Figure 6: Intraoperative picture of open partial nephrectomy. The tumour has been excised

A partial nephrectomy interestingly is a much more complex operation than a radical nephrectomy. This is because it involves removing most of the surrounding fat of the kidney and isolating and clamping of the artery going to the kidney ( renal artery) as well as the vein draining from the kidney ( renal vein) . The purpose of this is to render the kidney free of flowing blood while one cuts into the kidney tissue to excise around the tumour.

Consequently, for a time the kidney does not get the oxygen that the incoming arterial blood usually supplies – a circumstance called ischaemia. Kidneys can tolerate ischaemia for a limited time (30 mins: preferably 20 mins or less) hence putting the surgeon under pressure to do the tumour excision rapidly. In anticipated complex cases (in open surgery) ice slush is sometimes put around the kidney to cool it down allowing the kidney to tolerate a longer ischaemic time (45 minutes).

ice slush packed around kidney
Figure 7: Ice slush packed around kidney to enable longer ischaemic time in open surgery

Complications of partial nephrectomies are similar to that of radical nephrectomies. They carry a more significant risk for intra- and postoperative haemorrhage. Postoperative urinary leaks may occur, and an urinoma (urine collection) may collect which may necessitate drainage. Occasionally a ureteric stent may be inserted to control and slow a urinary leak.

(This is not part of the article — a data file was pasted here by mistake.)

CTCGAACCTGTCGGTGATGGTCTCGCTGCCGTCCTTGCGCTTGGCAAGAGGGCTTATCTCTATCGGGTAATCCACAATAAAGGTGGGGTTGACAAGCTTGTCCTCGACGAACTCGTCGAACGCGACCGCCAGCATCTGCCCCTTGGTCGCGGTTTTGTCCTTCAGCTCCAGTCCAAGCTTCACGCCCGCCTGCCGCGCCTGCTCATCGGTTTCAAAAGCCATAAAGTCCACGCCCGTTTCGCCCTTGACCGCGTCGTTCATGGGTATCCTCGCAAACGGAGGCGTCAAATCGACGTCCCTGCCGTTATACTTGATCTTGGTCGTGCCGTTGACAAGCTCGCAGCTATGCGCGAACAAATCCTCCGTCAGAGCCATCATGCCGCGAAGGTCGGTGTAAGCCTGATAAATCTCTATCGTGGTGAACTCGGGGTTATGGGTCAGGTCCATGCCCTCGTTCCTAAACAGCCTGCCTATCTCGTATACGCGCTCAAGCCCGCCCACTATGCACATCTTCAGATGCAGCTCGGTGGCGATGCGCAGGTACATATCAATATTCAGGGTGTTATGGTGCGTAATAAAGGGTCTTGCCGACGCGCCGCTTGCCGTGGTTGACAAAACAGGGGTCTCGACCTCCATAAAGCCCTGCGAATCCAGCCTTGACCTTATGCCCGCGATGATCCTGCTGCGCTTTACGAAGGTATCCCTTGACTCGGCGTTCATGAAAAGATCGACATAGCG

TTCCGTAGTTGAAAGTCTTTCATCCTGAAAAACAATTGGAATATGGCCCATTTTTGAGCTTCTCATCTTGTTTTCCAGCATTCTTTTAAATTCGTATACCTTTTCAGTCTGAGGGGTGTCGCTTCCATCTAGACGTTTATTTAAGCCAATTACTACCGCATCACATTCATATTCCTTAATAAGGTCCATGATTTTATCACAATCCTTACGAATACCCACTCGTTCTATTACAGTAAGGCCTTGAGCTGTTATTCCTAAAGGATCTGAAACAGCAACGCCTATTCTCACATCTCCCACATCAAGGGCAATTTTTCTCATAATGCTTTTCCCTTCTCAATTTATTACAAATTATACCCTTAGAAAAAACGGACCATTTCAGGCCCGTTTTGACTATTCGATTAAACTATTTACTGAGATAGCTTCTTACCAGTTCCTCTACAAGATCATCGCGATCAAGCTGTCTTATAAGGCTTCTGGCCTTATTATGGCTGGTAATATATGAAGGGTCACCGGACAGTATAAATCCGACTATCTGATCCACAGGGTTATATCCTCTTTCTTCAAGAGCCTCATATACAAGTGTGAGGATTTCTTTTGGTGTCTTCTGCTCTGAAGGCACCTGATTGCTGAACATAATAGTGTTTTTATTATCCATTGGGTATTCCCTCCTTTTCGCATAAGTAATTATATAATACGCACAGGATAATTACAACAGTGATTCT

Selected urological surgeons have a high level of experience doing open partial nephrectomies. Patients should avoid the surgeon who only does it occasionally! To do a partial nephrectomy laparoscopically is even more challenging due to the greater difficulty using long rigid instruments. Patients should particularly seek out surgeons with the requisite skills and track record in laparoscopic partial nephrectomy if this option is being considered.

Transperitoneal, retroperitoneal and hand-assisted laparascopic techniques have all been described. In comparative studies, Laparoscopic partial nephrectomy has shown early functional advantages over the open procedure in terms of earlier resumption of diet and shorter hospital stay. (12).

I was one of the early adopters of the Robotic approach to Partial Nephrectomy in the UK.The popularity of the robotic approach has increased considerably as the enhanced dexterity and maneuverability of the “wristed” instruments have made the excision of the tumour and subsequent reconstruction (all done under considerable time pressure whilst the blood vessels are clamped) is easier than pure laparoscopy. Robotic surgery has therefore become the favoured method for minimally invasive approach to Partial Nephrectomy

Radical Nephrectomy